Capital allowances are an excellent tool in managing the tax position for businesses. However, you need to think ahead, because capital allowance rates are going to be reduced from April 2012.
Despite the negative growth figures for the last quarter of 2010, it seems that many businesses do have cash on their balance sheets, which they are likely to invest in the business as growth picks up.
If this investment is spent on fixed assets, then it is vital that businesses make the most of the available tax relief through capital allowances. From April 2012, the Annual Investment Allowance (AIA) is set to fall to £25,000 (from £100,000) and writing-down allowances (WDA) – which are particularly relevant to investment in buildings – are set to fall to 18% and 8% (currently 20% and 10%). So now is the time to ensure that levels of capital allowances are not only maximised but also used as effectively and efficiently as possible.
Business owners should remember that it is quite likely that their capital allowances, especially on property-related expenditure, may not have been used to the full in the past. It’s important to have a thorough review of past and present expenditure, as this can lead to significant additional tax savings and sometimes even cash tax repayments. Experience has indicated that it could result in an increase in eligible expenditure of up to 40%.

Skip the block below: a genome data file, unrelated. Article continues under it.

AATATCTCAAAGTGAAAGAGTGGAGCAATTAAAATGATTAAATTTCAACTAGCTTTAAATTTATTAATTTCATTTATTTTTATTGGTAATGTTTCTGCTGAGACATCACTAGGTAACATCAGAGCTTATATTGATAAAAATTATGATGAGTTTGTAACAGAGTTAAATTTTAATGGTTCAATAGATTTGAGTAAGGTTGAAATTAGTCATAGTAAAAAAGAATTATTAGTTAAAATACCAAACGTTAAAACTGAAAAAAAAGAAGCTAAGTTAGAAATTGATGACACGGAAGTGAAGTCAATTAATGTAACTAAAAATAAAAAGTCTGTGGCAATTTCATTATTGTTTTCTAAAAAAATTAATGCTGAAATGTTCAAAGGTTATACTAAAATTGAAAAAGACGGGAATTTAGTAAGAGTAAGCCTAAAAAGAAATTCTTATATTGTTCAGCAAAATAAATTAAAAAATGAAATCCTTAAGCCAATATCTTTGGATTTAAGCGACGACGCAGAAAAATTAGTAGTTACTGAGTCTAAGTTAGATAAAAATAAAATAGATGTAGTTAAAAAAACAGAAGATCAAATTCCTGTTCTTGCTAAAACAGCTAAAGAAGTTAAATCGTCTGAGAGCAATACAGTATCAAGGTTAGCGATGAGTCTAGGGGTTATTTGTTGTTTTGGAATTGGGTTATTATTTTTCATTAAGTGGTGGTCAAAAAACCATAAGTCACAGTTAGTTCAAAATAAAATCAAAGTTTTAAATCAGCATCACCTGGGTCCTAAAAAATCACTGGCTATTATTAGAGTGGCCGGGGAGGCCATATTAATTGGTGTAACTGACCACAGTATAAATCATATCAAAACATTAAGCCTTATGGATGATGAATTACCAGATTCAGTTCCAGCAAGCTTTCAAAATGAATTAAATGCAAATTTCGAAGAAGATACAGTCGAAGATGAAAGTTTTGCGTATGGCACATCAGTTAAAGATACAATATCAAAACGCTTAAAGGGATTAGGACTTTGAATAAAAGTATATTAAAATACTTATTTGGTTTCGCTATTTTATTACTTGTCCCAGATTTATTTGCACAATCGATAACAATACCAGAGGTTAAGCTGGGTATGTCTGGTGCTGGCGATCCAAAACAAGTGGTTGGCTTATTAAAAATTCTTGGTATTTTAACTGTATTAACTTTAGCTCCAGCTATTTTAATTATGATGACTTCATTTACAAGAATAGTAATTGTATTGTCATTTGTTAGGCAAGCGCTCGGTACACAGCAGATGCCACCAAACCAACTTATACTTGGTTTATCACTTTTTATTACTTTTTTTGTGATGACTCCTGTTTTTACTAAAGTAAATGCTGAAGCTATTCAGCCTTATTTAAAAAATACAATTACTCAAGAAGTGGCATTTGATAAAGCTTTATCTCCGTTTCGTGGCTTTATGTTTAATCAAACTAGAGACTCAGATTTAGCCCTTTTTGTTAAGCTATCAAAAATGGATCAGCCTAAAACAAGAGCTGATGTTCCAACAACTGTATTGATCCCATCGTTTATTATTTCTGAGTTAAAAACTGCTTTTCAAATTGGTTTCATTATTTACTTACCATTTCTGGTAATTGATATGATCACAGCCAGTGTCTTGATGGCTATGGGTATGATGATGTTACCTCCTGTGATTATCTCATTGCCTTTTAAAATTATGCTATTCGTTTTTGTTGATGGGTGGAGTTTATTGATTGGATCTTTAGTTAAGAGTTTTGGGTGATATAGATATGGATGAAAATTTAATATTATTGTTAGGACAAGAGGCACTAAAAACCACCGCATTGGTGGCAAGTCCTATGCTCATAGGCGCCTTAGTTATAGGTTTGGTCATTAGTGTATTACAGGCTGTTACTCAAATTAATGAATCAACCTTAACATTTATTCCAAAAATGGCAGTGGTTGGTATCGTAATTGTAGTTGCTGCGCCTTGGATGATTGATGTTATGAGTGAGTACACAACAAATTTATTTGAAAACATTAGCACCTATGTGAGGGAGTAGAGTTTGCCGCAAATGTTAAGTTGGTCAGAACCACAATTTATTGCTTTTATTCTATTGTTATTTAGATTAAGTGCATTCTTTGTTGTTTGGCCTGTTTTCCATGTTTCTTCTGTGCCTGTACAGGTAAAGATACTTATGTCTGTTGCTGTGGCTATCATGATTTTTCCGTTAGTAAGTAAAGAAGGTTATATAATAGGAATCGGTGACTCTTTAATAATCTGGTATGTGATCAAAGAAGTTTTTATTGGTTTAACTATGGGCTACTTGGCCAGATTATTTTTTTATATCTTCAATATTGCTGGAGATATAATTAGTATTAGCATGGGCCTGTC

A review of a business’s capital allowances position will quickly identify areas that could bring the greatest immediate benefit. It will also put in place a system, along with other tax strategies, to enable the tax position to be managed proactively, which will assist with driving down the effective tax rate, thereby enabling business owners to concentrate on growing their ventures.